Government issues defence advisory notice to remind newspaper editors about their responsibility over leaked documents
David Cameron and other world leaders were being briefed by the US state department about what American diplomats fear will be contained in the expected leak of thousands of sensitive diplomatic cables sent to Washington by US ambassadors around the world.
The leak is expected to be co-ordinated by the WikiLeaks website, which has previously published secret details of military operations in Iraq and Afghanistan.
Newspaper editors were today asked to brief the government if they plan to publish sensitive diplomatic files. But Downing Street stressed that the DA (defence advisory) did not mean court action was likely to suppress publication of the documents. The issue of the so-called D-notice is supposed to be a reminder that newspapers should be concerned for UK military operations.
US officials, including the secretary of state, Hillary Clinton, have been trying to brief allies, including Cameron, on what they expect to be in the documents.
The head of the US military, Admiral Mike Mullen, called on WikiLeaks to stop the publication of the documents. “I would hope that those who are responsible for this would, at some point in time, think about the responsibility that they have for lives that they’re exposing and the potential that’s there, and stop leaking this information,” he told CNN in an interview to be broadcast on Sunday.
A spokesman for Cameron declined to discuss the nature of any confidential communications that might have been obtained by WikiLeaks. It is thought that the American ambassador to the UK, Louis Susman, has been trawling files to guess what might have been leaked.
Susman today personally briefed London officials, including the Foreign Office and No 10, requiring sometimes painful explanations.
A Downing Street spokesman said: “Obviously, the government has been briefed by US officials, by the US ambassador, as to the likely content of these leaks. I don’t want to speculate about precisely what is going to be leaked before it is leaked.”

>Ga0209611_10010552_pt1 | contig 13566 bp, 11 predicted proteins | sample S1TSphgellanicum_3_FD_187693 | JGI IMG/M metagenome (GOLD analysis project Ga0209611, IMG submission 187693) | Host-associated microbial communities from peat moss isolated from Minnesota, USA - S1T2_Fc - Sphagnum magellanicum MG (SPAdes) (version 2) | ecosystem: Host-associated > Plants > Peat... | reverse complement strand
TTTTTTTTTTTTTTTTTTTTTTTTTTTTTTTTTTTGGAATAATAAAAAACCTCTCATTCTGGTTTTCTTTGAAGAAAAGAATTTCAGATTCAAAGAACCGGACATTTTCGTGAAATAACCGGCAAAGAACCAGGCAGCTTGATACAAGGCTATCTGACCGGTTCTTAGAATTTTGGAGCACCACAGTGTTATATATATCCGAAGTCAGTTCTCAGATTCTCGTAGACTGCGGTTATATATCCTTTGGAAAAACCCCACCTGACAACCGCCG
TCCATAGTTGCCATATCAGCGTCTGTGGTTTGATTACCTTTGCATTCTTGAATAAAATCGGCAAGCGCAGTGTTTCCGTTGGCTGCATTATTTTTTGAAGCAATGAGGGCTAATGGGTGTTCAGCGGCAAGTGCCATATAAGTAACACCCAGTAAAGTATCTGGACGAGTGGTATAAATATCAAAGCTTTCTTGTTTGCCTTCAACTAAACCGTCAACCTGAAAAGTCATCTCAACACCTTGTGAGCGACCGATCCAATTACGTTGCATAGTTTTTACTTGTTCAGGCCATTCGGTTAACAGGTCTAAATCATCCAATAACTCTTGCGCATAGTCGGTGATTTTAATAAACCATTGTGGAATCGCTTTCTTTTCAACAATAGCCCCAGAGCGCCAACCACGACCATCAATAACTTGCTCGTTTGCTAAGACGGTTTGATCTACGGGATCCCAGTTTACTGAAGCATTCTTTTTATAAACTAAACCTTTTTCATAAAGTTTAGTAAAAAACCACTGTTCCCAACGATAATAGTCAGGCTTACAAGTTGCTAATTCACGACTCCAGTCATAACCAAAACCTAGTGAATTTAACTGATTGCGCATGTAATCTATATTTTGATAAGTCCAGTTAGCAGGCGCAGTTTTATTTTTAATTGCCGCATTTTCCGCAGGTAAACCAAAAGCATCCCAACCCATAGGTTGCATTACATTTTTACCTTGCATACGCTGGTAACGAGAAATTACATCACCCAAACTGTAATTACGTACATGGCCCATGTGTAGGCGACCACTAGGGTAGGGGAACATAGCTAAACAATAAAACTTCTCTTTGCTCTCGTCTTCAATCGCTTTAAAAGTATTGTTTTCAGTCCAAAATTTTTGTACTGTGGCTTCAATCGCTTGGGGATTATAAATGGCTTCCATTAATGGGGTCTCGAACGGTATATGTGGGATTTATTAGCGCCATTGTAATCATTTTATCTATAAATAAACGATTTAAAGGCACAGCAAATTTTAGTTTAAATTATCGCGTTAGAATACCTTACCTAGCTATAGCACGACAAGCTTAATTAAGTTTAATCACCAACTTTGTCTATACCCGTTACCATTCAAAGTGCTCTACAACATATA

Alan Rusbridger, editor of the Guardian, said tonight: “I appreciate why the DA notice might make people anxious. But, from my reading of the WikiLeaks material, only a tiny part of it is covered or relevant.”
Before the notice was released, a spokesman for the US state department, PJ Crowley, warned that publication could erode trust in the US as a diplomatic partner. “When this confidence is betrayed and ends up on the front pages of newspapers or lead stories on television or radio, it has an impact. We wish this would not happen, but we are obviously prepared for the possibility that it will.”
The main American concern is that the diplomatic cables will reveal either damaging episodes or duplicity by the Americans that will undermine trust in the good faith of the US. Diplomats are expected to produce unvarnished accounts of the state of the political leaders and the balance of forces, as well as to disclose any form of intelligence activity.
The Obama administration today warned that the WikiLeaks release would endanger “lives and interests”.
Italy’s foreign minister, Franco Frattini, said he spoke with the state department on Friday, which told him that there would be documents regarding Italy in the leak, “but the content can’t be anticipated”.
“We’re talking about thousands and thousands of classified documents that the US will not comment on, as is their custom,” Frattini said.
He claimed to have been told that the person responsible for the leaks had been arrested.
The governments of Canada, Israel, Iraq and Norway also said they had been briefed by US officials.
The US says it has known for some time that WikiLeaks held the diplomatic cables.
Patrick Wintour, political editor
Friday 26 November 2010 23.58 GMT
Source: The Guardian